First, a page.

Barclays’ Barber warns PR of dangers of the internet

The internet’s power to magnify attacks on a company’s reputation has to be taken very seriously, Paul Barber, the communications chief at Barclays’ high street arm told the Reputation Management conference in Amsterdam last week.

The internet’s power to magnify attacks on a company’s reputation

has to be taken very seriously, Paul Barber, the communications chief at

Barclays’ high street arm told the Reputation Management conference in

Amsterdam last week.



Barber was speaking in the wake of a series of fierce attacks on the

bank. Barclays provoked criticism after a Government inquiry suggested

that along with other banks it was overcharging and stifling

competition.



Then it announced the closure of 171 regional branches and a share

option package which could see chief executive Matthew Barrett receiving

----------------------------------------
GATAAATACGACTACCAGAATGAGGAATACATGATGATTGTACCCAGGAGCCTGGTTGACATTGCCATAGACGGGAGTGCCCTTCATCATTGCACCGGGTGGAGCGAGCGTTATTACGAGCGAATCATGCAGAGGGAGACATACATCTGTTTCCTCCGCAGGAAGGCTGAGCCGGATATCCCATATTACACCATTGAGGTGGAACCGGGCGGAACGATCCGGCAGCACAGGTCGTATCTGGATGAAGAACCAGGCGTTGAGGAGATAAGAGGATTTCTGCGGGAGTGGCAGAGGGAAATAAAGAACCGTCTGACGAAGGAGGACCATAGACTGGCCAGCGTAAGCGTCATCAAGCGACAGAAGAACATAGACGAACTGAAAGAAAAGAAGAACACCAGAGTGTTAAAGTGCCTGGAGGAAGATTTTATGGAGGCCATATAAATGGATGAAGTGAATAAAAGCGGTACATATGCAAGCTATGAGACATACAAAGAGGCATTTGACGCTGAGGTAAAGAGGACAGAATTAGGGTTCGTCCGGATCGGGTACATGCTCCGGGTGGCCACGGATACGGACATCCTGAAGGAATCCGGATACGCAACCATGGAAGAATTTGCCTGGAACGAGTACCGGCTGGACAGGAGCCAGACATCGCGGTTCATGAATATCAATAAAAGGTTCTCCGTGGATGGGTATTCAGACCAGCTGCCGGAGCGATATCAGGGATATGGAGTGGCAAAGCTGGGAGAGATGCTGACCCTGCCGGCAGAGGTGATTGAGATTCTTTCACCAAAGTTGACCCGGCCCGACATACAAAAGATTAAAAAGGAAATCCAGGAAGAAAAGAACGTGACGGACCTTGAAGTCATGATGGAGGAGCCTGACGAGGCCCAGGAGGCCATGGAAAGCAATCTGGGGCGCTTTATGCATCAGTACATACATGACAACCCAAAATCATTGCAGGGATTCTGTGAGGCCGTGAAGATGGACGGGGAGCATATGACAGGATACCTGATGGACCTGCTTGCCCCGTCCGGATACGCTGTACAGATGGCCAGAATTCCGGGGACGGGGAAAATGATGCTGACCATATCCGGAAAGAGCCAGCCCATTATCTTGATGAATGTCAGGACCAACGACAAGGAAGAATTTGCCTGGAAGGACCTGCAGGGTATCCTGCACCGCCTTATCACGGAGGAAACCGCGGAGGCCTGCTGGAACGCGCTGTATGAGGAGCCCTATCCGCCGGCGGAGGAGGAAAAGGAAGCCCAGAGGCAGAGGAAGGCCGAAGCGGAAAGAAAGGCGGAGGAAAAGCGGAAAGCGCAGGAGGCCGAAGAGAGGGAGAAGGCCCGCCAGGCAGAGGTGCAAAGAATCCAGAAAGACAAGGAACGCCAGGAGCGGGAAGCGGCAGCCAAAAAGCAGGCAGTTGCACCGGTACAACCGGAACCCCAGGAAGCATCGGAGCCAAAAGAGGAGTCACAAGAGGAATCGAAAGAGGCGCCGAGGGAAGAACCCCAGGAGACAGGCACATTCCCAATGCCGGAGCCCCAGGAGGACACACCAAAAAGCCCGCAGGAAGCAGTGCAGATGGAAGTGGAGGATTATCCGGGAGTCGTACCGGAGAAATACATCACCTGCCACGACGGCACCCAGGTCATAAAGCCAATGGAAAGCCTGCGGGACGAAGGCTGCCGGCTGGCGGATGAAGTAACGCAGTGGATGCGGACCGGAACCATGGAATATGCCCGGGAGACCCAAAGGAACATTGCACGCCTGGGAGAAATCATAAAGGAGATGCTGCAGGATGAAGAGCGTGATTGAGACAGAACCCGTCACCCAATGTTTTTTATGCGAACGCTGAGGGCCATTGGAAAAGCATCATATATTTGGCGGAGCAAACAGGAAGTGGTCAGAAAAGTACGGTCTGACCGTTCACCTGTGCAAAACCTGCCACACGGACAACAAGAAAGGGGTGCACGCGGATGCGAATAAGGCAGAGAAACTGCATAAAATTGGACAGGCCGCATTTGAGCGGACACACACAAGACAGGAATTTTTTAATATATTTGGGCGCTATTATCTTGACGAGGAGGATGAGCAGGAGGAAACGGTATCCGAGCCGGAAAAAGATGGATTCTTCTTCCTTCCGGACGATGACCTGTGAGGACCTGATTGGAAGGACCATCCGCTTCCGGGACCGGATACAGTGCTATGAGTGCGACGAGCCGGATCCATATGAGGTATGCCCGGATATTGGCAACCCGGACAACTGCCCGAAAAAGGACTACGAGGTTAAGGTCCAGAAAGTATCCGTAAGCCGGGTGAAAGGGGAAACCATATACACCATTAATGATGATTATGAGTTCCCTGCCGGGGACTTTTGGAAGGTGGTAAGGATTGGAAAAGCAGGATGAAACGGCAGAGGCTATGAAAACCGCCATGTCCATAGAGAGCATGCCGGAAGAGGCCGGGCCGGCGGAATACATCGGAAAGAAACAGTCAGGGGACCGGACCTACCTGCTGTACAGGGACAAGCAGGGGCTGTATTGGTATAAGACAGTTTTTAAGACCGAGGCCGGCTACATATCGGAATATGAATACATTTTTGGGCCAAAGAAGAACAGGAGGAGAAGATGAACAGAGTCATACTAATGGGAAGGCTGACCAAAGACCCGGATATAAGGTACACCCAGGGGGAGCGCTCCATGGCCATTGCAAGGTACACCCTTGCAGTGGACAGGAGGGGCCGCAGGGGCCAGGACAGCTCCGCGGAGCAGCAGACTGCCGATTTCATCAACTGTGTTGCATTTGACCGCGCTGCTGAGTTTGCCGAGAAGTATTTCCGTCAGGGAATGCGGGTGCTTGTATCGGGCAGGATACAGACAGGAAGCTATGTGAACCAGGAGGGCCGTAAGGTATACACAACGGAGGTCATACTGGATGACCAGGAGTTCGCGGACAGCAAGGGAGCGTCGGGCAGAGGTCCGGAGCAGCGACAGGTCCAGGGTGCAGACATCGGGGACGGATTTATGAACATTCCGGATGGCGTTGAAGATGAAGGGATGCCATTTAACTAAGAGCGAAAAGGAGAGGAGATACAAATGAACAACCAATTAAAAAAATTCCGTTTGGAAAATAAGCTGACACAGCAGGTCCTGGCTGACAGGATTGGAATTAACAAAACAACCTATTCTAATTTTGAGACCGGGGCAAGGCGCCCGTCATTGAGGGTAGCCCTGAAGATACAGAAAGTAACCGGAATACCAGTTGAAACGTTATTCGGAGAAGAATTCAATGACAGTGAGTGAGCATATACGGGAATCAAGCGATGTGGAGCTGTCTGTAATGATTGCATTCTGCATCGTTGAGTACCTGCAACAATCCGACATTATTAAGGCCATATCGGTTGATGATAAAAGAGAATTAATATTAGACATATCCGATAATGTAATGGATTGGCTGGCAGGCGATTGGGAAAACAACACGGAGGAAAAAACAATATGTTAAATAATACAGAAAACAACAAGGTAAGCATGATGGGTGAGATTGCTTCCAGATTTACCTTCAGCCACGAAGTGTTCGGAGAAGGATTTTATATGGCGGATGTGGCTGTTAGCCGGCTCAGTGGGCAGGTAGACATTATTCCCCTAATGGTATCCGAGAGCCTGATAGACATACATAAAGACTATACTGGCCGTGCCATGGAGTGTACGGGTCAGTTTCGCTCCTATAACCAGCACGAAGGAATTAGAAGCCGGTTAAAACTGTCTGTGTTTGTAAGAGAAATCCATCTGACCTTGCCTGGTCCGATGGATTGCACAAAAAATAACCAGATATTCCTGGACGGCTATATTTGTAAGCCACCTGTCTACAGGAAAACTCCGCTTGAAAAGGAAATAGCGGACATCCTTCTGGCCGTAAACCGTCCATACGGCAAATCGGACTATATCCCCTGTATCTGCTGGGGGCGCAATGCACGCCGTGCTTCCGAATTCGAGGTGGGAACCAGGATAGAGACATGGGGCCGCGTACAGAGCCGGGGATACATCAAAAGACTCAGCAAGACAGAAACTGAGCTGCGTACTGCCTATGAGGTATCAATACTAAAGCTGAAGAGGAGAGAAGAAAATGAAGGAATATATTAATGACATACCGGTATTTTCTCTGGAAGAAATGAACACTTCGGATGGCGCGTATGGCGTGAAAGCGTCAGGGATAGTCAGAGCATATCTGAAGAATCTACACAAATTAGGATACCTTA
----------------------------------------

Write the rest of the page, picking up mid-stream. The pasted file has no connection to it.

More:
a pounds 30 million payout.



’The web has blown up a couple of crises recently to huge proportions

that I haven’t seen anywhere else during the whole of my career,’ said

Barber. ’The internet liberates the smallest of your detractors, it

gives them instant publishing access to the world. They can say what

they want, when they want and to whom they want.



’It takes 300 years to build a reputation, but you can destroy that

reputation in 30 seconds,’ he added.



In the wake of the branch closures and the announcement of Barrett’s

payout, Barclays has been the subject of sustained campaigns on the

web.



Sites such as Rip-off.co.uk, which claims to champion the consumer, has

called for boycotts of the bank and organised an e-mail campaign.



One site published the email address of John Varley, chief executive of

Barclays Retail Financial Services, the high street arm which was

responsible for the branch closures.



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